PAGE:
October 4, 2016

October Marks Significant Changes to College Financial Aid Process

New FAFSA rules will affect how families access federal and school aid

September 28, 2016 01:48 PM Eastern Daylight Time

WILMINGTON, Del.–()–While the new school year has started, there are some important changes to the Free Application for Federal Student Aid (FAFSA) process that current and aspiring college students, as well as their parents, need to know.

Scholarships, grants, and federal student loans in the student’s name should be the first external funding options that families look to when budgeting for college. The FAFSA is the gateway to that available money from federal and state governments, as well as most colleges and universities, so understanding what is changing is critical.

First and foremost, students can now submit the completed FAFSA three months earlier than in previous years. Instead of the traditional January 1 open date, applications for the 2017-2018 school year will be accepted as early as October 1, 2016.

Don’t wait to file. No fewer than ten states award student grants on a first-come, first-served basis. Students who filed the FAFSA in the first three months of it becoming available have historically received more than twice the grant aid of those who filed later. (See more tips to maximize your eligibility)

The second big change with the FAFSA this year pertains to the annual income you report. In the past, the FAFSA required students (and parents, if necessary) to report income information from the previous year’s taxes. When the FAFSA opened on January 1, completed tax information for the prior year was typically not available yet. As a result, income details often had to be estimated and then corrected later.

With the latest updates, families are required to use completed tax information from the “prior, prior year.” In other words, if you are applying for financial aid for the 2017-2018 school year, you will report income information from the 2015 tax year.

One advantage of using an earlier tax year is convenience. Instead of estimating information only to correct it later, you can use the IRS Data Retrieval Tool and import completed tax information directly to the FAFSA, which saves a lot of time and ensures that the data entered is accurate.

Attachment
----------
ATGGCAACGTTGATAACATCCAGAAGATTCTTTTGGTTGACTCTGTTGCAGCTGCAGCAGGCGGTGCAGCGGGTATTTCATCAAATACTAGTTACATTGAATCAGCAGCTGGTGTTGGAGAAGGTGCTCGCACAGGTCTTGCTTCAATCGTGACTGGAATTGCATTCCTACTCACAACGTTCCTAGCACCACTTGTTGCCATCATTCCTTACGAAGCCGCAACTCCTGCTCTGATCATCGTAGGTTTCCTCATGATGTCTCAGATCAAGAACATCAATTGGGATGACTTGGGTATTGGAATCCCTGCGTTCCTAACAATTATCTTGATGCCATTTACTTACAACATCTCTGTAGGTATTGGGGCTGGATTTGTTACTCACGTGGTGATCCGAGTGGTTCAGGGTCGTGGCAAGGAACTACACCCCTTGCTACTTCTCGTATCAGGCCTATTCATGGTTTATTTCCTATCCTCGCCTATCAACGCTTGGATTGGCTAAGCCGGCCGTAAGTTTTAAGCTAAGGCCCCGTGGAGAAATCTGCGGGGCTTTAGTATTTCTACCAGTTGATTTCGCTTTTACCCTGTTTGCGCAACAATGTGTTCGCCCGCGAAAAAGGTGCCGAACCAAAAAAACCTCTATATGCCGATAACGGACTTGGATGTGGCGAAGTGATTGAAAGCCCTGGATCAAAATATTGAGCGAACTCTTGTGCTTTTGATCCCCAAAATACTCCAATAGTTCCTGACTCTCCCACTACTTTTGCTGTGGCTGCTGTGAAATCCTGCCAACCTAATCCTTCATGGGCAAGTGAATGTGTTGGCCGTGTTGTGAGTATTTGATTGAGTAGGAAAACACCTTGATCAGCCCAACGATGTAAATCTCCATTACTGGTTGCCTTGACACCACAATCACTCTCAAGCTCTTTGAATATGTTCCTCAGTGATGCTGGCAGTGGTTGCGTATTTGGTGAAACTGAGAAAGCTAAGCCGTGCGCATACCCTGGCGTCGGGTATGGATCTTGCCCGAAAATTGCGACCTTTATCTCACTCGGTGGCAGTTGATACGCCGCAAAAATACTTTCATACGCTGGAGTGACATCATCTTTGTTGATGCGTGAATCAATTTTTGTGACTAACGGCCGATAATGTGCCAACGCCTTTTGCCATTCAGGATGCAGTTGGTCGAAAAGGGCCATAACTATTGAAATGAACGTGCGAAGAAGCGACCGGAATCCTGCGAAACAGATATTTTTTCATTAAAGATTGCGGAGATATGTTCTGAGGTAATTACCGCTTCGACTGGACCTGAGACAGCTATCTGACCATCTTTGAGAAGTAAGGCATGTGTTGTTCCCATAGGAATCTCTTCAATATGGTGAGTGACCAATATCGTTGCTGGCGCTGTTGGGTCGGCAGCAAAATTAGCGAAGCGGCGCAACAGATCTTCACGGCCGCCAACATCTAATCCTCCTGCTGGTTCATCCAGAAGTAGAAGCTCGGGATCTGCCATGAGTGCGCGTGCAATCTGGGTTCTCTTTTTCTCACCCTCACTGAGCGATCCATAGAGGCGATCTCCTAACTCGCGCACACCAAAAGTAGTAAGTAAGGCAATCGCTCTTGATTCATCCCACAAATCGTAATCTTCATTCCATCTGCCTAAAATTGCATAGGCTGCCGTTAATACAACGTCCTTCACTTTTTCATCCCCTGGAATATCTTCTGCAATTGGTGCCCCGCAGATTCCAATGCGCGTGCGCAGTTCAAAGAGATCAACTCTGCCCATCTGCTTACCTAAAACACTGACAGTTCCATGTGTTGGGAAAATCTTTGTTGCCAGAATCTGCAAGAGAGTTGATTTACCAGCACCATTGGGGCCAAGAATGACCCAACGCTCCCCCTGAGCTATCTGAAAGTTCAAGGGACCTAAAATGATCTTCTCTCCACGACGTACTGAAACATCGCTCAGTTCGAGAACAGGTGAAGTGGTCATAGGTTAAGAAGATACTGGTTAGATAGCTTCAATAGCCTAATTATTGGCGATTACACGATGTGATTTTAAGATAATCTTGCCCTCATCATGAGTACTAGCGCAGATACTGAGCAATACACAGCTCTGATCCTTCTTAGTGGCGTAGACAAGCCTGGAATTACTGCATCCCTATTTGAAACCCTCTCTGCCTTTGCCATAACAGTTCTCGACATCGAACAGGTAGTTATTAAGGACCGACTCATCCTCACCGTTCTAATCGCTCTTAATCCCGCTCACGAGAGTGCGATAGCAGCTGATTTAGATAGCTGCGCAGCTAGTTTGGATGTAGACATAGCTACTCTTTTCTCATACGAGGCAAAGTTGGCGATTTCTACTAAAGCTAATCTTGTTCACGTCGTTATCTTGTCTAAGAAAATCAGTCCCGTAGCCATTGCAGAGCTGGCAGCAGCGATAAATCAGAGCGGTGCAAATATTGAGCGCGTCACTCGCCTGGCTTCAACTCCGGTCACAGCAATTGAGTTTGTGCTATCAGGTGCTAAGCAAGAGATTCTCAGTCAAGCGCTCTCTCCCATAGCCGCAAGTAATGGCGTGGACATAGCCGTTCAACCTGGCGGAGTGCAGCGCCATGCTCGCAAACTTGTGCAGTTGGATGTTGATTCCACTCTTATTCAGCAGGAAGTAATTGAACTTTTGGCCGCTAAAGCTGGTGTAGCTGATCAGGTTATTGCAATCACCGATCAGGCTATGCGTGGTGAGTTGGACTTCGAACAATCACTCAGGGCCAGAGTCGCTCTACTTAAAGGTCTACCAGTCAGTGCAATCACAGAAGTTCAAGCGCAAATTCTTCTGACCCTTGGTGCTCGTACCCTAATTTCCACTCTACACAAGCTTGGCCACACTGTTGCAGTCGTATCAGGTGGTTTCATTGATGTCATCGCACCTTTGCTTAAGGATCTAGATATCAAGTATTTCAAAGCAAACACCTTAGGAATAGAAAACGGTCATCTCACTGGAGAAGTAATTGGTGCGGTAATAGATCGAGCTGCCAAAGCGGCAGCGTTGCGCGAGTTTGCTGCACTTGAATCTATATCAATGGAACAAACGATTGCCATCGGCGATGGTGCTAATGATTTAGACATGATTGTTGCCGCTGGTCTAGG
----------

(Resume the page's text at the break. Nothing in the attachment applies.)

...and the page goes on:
“The changes to the FAFSA filing process are important to know because the earlier you file, the better opportunity you have to receive the maximum aid,” said Joe DePaulo, Co-founder and CEO of College Ave Student Loans. “The amount of federal and state financial aid you qualify for directly affects your strategy for paying for college.”

College Ave Student Loans provides many tools for families to ensure they are well informed of the options. Check out the 10 Common FAFSA Errors to Avoid and our Simple Guide to Completing the FAFSA – they’re both packed with great tips to help you complete the process and maximize the aid you receive.

About College Ave Student Loans
College Ave Student Loans is simplifying the student loan experience so students can get on with what matters most: preparing for a bright future. As a fintech lending company with a sole focus on private student loans, we’re using technology and our deep industry expertise to connect families who need to cover education costs with lenders who can provide that funding. By specializing in student loans, we are able to give our customers the attention they deserve and deliver loans that are simple, clear, and personalized for the individual: we help you find your perfect fit. We offer competitive rates, a wide range of repayment options, and a customer-friendly experience from application through repayment. Visit www.collegeavestudentloans.com..

College Ave Student Loans
Angela Colatriano, 302-684-6066
Duffy & Shanley, Inc.
Tina Malott, 401-278-4407